Naissance 100% pure, unrefined, cold Pressed Neem Oil. A rich oil, viscous oil, packed with fatty acids and Vitamin E. Cruelty Free and Vegan Friendly
naissance.com

For soap I use again a natural organic soap so that I know I am not adding chemicals from dish soap

Certified Organic Liquid Castile Soap | Naissance

Naissance 100% natural, Organic Liquid Castile Soap. A natural, deep cleansing soap made from premium vegetable oils. Cruelty Free and Vegan Friendly
naissance.com

I use the above products because I know they are top quality, I am not paid to promote these products. My interest in this is purely as a hobby and to share my experience with others via Twitter. They also sell smaller quantities if you only have a few roses. The key is to use good quality products.

The Recipe

  • 1 Gallon or 4.5 Litres
  • Contents Per gallon of water (4.5 Litres)
  • 2 Tablespoons of Vinegar (15 ml)
  • 3 Tablespoons Baking Soda (45 grams)
  • 2 Tablespoons of organic liquid soap (30 ml)
  • 2 Tablespoons of Neem Oil (30 ml)
  • 3 tablespoons of Garlic Concentrate (45 ml)
  • Making a bottle of 750 ml in a spray bottle:
  • 750ml Water
  • 2.4 ml of Vinegar
  • 7.5 grams Baking Soda
  • 5 ml of organic liquid soap
  • 5 ml of Neem Oil
  • 5 ml of Garlic Concentrate

Mixing

I mix in a gallon sprayer and make sure I give it all a good shake before using. Ideally, it needs to be stored at room temperature and if the oil gets lumpy just put it in the airing cupboard or stand in a bucket of hot water for a while making sure it is cool before spraying.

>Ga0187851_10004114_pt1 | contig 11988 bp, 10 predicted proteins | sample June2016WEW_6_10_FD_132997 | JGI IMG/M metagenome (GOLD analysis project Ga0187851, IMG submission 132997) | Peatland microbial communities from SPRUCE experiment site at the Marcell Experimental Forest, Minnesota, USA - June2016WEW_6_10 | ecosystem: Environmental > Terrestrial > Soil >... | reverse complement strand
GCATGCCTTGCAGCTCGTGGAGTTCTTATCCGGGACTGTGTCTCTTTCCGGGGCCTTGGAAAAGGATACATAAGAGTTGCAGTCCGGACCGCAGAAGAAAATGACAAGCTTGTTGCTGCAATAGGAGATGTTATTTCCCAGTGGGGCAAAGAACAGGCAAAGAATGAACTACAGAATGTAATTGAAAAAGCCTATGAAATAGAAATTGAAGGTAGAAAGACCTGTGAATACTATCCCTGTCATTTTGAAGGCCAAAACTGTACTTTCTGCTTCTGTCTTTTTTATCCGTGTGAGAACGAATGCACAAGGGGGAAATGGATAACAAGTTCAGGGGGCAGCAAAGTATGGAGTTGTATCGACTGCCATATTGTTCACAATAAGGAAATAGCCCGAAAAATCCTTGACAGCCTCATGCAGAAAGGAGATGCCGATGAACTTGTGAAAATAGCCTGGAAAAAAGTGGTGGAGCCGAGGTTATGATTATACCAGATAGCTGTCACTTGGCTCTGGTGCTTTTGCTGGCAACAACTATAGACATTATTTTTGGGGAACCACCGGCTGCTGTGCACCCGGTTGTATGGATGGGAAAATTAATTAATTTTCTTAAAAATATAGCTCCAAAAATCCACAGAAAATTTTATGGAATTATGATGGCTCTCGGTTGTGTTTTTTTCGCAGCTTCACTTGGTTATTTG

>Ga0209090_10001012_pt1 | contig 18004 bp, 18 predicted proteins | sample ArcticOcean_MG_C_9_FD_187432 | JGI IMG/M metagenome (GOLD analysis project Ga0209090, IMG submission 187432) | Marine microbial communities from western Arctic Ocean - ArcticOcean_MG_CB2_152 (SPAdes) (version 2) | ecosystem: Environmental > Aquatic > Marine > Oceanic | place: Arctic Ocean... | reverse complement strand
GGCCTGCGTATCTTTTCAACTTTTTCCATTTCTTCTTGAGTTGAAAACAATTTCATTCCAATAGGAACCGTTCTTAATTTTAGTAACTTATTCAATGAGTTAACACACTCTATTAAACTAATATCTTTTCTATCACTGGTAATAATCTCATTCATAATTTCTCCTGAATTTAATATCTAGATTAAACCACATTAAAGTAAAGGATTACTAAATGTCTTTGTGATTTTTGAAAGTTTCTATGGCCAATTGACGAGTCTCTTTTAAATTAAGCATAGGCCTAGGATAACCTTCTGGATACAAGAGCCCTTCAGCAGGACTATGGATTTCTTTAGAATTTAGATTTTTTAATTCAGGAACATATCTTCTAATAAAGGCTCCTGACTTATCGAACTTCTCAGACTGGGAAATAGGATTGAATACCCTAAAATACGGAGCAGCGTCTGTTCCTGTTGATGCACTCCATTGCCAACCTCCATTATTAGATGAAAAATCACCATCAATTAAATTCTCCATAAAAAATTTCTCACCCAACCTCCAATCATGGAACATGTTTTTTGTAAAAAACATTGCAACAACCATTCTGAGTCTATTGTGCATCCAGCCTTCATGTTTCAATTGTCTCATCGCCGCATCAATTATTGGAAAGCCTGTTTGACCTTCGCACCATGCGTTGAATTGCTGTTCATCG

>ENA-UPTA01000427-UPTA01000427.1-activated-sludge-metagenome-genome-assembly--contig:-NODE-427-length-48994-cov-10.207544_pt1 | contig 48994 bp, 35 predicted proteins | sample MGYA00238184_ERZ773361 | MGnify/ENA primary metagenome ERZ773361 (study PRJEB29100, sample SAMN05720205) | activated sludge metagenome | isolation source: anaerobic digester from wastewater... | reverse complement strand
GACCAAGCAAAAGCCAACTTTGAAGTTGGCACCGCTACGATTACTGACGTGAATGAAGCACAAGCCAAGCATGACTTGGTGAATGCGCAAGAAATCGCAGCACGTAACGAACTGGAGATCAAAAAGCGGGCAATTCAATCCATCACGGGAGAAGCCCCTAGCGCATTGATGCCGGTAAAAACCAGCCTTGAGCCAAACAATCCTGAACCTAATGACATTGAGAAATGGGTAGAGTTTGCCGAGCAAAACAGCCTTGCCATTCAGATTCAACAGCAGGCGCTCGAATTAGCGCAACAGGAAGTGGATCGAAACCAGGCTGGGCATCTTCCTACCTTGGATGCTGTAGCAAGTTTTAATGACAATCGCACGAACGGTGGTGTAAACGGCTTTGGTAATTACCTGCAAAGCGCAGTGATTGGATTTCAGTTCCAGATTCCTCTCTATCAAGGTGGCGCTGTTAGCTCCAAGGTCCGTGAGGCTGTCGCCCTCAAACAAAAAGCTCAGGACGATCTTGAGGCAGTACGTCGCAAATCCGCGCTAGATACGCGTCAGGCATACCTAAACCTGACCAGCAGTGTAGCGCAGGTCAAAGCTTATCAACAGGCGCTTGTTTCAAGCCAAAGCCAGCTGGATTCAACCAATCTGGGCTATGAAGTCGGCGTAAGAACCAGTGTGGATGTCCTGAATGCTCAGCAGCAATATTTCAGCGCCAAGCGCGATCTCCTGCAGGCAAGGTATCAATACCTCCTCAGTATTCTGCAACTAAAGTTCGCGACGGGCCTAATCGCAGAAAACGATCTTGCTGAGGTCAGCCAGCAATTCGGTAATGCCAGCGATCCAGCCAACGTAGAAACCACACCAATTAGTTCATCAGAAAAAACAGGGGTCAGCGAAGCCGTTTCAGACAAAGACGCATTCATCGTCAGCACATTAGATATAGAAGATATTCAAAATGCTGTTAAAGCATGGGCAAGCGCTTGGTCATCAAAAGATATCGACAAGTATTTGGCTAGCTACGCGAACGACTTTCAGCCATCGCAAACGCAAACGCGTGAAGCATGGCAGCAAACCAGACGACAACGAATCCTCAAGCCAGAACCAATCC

Mixing Large Batches

Put all the ingredients except the baking soda into a 1 litre measuring jug. Add 400 ml of boiling water.
Carefully put the baking soda into the mixture do not stir or agitate, wait between spoons of baking soda for 30 seconds or so and gently stir.
Leave for 15-20 minutes then top up to 1 Litre with hot water do not worry about the foam. Leave to cool then pour into spray unit or storage container and add 3.5 litres of water. I store this in 1 litre bottle of concentrate and add to spray unit before use.
If it is cold put the concentrate bottle into a bowl or bucket of hot water so that the oil melts and shake well.
Using Concentrate From I Litre bottle

If you use a small spray bottle 280 ml of the concentrate to 750 ml of water following the batch process above.

A note on spraying

The best time of day to spray is as the sun goes down. Do not water before. The leaves will be dry and the spray will be most effective. Do not spray just the surface of the leaves but underneath.
If you have any disease remove the diseased leaves and dispose of, do not compost and pick up any leaves around the base of the rose.
In these instances spray the stems and around the base, wash your hands and sterilise any secateurs or cutting tools to stop the spread of disease. We all have plenty of ant-bac wipes these days!

An Experiment

A group of Twitters gardeners are participating in an experiment to see how this goes on just one rose bush this season following this recipe. I have sent out my mixture so that we get consistent results and I will be posting more news on this.

Please do contact me via Twitter @JRRushden to discuss this and ask any questions.

Posted by Jonathan Norman in Plant Care, Roses, 0 comments